Tax and accounting regulations

Gibraltar Non-resident Company will not be liable to Gibraltar taxation, including income tax and estate duty.

Non-resident status:

  • Company should be owned by non-residents
  • Company should be controlled by directors who reside and hold board meetings outside Gibraltar
  • No trading and business activities in Gibraltar

Filing of accounts

Annual accounts must be drawn up in accordance with the Companies Act 1999 and must give a true and fair view of the Companies assets, liabilities, financial position and profit or loss. The Act prescribes the accounting principles to be observed in preparing the annual accounts, the layout of the balance sheet and profit and loss account and the content of the notes to the accounts.

Filing of accounts ‐ companies are classified as small, medium-sized or large. Documents to be filed at the Companies Registry vary according to their classification:

  • Large companies ‐ to file full accounts including the balance sheet, profit and loss account, notes, directors’ report and auditors’ report
  • Medium-sized companies ‐ filing as for large companies except that the profit and loss account may be in abridged format
  • Small companies – required to file abridged balance sheet only


Companies are classified by size according to the following parameters

Small Medium-sized Large
Net Turnover (pro-rated if more than or less than a year) up to £6.5 million up to £25.9 mill over £25.9 mill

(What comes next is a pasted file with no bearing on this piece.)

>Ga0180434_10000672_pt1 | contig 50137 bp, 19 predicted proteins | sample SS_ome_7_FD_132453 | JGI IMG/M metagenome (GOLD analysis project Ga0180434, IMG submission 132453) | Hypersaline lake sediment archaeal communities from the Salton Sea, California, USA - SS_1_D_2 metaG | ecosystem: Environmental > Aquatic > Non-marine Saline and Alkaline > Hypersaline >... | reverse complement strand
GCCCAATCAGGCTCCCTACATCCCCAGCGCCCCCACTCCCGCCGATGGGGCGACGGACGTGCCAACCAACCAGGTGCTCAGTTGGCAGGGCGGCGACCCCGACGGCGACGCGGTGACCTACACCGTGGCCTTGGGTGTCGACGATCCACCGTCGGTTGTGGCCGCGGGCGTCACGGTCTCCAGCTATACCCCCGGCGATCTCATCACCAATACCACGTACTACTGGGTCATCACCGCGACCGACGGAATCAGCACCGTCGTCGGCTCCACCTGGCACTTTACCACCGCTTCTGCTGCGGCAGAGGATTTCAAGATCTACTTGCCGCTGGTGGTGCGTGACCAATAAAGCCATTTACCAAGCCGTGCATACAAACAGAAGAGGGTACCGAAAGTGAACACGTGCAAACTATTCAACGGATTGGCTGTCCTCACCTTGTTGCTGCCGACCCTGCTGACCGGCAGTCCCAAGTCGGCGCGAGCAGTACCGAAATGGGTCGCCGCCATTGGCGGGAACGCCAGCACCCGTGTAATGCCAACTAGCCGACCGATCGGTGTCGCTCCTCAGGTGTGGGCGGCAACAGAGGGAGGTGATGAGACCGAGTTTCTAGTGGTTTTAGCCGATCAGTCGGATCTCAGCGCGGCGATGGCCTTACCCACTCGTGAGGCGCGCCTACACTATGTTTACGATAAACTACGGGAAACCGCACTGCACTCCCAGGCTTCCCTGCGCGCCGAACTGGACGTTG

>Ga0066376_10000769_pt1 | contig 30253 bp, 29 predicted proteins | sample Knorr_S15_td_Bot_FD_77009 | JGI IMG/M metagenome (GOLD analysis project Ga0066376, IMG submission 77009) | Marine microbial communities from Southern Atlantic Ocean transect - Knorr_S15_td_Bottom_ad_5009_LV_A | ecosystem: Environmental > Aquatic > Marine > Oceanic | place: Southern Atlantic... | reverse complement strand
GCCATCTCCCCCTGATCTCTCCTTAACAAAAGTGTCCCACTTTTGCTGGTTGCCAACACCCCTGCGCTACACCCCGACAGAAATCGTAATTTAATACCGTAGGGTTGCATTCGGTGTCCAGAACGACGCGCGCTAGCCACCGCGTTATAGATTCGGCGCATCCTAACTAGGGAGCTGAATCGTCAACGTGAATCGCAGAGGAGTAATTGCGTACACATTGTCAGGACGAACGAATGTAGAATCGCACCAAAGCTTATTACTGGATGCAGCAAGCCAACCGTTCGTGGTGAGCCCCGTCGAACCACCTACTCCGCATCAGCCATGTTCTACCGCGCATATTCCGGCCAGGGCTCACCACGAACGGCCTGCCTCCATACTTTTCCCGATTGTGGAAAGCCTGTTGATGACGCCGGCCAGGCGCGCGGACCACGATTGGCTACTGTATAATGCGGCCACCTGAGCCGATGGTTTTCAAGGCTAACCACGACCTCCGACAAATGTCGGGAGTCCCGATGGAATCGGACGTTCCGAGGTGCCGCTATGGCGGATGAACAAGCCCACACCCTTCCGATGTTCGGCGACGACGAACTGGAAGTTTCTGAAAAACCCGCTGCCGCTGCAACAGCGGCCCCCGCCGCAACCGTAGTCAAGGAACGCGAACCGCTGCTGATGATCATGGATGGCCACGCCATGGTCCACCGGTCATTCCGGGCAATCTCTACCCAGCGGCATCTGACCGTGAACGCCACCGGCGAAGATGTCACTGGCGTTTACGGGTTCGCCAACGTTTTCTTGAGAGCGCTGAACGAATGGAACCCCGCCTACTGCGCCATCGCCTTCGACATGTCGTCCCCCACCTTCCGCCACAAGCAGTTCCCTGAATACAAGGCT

Balance sheet total up to £3.26 million up to £12.9 mill over £ 12.9 mill (total assets)
Average number of persons employed up to 50 up to 250 over 250

Basically a company must fall within two out of three parameters in the financial year in question and the preceding year in order to be classified as small or medium‐sized. However, if a company exceeds or ceases to exceed the limits of more than one of the parameters it will continue to qualify for the relevant year unless it occurs in two consecutive years. For a newly incorporated company the conditions need only be met in its first financial year.

Filing due dates

The relevant documents must be filed within 13 months of the financial year end in the case of a private company and 10 month of the financial year in the case of a public company.

If the financial year‐end is the company’s first then the period allowed is the greater of 18 months from the first anniversary of the incorporation of the company or 13 months from the end of that financial year.

If a company chooses the 31st of March 2001 as the beginning of its financial year, its financial year ends on the 30th March 2002 and it then has 13 months to file the accounts. It has till the end of April 2003 to file accounts.

If company fails to file accounts it may be subjected to penalties.

If company doesn’t pay penalties, it may be proceeded against for the offence of failure to comply with a requirements of Company Act.